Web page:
“Just keep moving, follow her feet, stay aw…a…ke……” I slipped off to sleep, while standing, while walking. My brain tumbled through reality and dreams with each step. I was sleeping standing up. On top of it all, we were attempting to navigate downed trees that completely covered the trail. We crawled on hands and knees, and straddled tree trunks to climb over. Every time I straddled the trunk and momentarily sat, I immediately fell asleep again. This was a problem. I was losing it. Dreams and reality blurred together, and it felt like everything was crumbling down.


    We tried for another trail nap and this time I buried myself tight under my foil emergency blanket. Somehow, someway sleep finally set in.


    Photo credit: Travis Schlauderaff (@feelinfrawsh) & Ashley Kniffen (@ashleybkniff) of @silkandsagefilms and @runafilmsco


    I woke up with a start and jolted up. The headlamps that I had previously seen in the distance on the trail were gone. It was just Ash and I, sitting in the dark. “Ok I think I finally slept, I can kind of think again, wait…where is everyone? Are we past cutoffs? What do we do?!” My brain panicked. I hopped up, tied the foil blanket around my waist, and started MOVING. I was convinced that I had slept for hours, and we were going to be pulled off the course. I just ran.


    Finally, my brain started to settle, and I could formulate my thoughts. “Are we near cutoffs? The race cutoffs or the ones we as a team made for me?” Ash reassured me that we were in fact nowhere near race cutoffs, and actually we were closing back in on what my team wanted me to do. “You’re okay Rachel. You can slow down, you’re going to be okay.” I could’ve cried. I exhaled a breath I felt like I’d been holding in for hours. We were going to be okay.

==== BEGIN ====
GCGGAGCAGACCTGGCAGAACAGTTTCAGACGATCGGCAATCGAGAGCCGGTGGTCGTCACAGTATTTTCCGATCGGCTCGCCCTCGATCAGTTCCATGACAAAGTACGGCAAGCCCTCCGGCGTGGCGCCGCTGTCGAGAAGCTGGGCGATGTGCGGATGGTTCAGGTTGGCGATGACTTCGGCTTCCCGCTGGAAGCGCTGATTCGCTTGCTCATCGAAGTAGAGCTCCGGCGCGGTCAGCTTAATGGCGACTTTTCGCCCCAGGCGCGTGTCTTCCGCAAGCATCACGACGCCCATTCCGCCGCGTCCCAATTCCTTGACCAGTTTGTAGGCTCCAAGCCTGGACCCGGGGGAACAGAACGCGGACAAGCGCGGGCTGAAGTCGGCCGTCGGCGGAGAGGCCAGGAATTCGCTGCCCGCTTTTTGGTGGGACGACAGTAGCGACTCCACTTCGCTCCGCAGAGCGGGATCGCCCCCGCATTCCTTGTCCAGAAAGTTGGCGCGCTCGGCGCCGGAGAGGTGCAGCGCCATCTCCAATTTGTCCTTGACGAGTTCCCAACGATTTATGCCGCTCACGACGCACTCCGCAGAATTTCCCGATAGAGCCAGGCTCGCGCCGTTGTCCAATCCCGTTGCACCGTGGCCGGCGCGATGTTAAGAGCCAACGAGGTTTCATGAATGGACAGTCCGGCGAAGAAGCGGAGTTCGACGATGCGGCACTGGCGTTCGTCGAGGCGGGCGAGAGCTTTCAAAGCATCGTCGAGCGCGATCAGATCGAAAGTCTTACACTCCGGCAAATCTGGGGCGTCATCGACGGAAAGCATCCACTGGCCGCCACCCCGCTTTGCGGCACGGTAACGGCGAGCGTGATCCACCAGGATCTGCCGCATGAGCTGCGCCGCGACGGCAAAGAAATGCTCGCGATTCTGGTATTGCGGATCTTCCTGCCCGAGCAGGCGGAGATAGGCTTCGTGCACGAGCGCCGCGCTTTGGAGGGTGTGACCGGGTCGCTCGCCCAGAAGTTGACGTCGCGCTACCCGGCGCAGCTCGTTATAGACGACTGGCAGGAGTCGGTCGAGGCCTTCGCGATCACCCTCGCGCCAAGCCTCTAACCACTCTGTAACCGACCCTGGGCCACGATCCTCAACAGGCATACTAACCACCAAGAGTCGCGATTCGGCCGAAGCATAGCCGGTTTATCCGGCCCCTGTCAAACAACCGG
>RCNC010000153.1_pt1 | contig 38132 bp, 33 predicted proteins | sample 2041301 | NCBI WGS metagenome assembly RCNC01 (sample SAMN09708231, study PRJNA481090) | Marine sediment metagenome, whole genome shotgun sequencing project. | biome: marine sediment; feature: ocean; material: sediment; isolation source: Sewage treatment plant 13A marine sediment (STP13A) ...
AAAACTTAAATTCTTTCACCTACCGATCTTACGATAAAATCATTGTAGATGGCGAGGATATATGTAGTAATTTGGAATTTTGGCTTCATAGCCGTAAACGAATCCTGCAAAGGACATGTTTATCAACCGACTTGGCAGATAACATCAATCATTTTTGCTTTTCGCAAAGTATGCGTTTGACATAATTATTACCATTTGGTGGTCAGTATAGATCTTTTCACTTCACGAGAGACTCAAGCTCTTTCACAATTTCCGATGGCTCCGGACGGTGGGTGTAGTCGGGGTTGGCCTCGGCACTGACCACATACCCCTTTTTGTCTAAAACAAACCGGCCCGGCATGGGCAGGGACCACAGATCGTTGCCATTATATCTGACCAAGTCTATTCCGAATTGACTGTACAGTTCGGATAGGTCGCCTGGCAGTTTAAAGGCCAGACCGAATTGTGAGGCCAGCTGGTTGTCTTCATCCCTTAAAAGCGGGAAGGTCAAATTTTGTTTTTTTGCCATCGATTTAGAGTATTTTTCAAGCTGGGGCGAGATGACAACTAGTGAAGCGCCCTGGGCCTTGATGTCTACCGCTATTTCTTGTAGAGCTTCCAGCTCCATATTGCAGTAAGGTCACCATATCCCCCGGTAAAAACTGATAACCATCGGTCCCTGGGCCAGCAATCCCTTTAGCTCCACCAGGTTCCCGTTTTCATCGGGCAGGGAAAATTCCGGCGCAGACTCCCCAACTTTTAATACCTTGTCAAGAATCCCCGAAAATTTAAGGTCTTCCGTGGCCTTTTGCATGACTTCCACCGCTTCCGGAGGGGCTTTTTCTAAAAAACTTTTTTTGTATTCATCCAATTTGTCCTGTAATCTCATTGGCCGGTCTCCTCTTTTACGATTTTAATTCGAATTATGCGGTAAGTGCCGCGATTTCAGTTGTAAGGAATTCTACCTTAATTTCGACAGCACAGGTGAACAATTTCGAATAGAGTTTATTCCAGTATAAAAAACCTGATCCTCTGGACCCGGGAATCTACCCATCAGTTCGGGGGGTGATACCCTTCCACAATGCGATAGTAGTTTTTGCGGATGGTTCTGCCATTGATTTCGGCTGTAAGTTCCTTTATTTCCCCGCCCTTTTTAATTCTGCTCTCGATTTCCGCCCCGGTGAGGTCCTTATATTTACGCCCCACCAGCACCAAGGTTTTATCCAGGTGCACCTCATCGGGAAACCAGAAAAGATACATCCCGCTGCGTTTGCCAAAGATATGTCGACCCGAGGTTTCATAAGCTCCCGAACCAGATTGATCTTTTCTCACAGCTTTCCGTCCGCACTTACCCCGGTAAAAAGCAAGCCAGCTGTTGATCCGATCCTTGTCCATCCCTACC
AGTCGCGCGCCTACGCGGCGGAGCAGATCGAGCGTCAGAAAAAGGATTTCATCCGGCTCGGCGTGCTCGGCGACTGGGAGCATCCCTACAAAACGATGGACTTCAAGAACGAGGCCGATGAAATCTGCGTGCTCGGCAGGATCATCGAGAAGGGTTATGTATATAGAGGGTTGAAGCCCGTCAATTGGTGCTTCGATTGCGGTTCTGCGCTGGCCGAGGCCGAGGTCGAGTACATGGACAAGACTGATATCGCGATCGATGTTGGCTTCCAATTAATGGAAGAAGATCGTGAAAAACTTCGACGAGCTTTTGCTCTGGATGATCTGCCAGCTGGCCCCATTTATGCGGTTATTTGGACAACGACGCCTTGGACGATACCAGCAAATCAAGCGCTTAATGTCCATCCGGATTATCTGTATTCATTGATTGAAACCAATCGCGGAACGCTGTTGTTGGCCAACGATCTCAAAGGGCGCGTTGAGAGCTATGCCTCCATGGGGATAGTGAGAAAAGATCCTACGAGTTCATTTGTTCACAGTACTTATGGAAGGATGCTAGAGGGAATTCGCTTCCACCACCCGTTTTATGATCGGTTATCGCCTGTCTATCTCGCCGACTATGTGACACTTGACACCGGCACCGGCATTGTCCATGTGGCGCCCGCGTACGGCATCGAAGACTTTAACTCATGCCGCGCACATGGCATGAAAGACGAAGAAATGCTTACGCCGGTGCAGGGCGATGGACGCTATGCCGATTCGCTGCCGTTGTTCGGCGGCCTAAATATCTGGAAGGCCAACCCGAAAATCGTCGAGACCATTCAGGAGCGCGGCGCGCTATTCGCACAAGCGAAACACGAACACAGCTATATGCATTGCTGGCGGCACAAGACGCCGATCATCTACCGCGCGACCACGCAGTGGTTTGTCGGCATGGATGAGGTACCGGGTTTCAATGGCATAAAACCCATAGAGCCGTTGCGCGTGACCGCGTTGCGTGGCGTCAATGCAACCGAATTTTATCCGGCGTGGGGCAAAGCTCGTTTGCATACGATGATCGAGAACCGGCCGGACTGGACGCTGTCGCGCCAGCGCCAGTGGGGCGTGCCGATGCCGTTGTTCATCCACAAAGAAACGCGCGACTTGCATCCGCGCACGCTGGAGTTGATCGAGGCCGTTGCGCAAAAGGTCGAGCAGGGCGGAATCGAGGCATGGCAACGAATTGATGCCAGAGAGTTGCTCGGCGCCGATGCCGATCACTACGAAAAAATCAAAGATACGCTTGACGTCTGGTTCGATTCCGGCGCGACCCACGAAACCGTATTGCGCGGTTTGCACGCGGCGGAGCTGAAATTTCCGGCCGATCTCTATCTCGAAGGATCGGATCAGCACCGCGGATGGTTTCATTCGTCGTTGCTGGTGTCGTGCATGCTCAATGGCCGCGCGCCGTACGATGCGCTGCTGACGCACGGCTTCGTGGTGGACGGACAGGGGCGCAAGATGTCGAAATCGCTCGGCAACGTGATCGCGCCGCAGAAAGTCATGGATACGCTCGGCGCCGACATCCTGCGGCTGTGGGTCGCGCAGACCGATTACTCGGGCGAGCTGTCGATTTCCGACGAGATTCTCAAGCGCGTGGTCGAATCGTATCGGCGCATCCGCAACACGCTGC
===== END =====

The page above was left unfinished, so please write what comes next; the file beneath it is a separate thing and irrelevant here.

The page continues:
We pushed into the night and as we neared Kelly Canyon aid we closed in on some other runners. Seeing everyone out there, it hit me, we were all walking zombies. Sleep deprivation is no joke, and it was crashing in on all of us. Sitting at the aid station, I watched pacers look at each other wide eyed and shake their heads, gesturing at their runners. “I don’t know what to do with him!” I overheard. When I say crew and pacers are so important in races like this, this is why. Without Ash I don’t know what I would have done. I would have gotten completely lost, actually slept for hours, or injured myself trying to navigate a downed tree. She helped me problem solve and miraculously kept me on pace.


    Photo credit: Travis Schlauderaff (@feelinfrawsh) & Ashley Kniffen (@ashleybkniff) of @silkandsagefilms and @runafilmsco


    To be continued…..next week.....see you then.....


    Ready to create your own adventure? Did you participate in our new Trail Race: Kettle Cooker Five & Dime? Not too early to sign up for next year! When you’re ready to suit up, pop in to one of our four locations (Center City, University City, Manayunk, or Glen Mills) or continue your online visit and shop our extensive selection of trail footwear, apparel, accessories, and gear.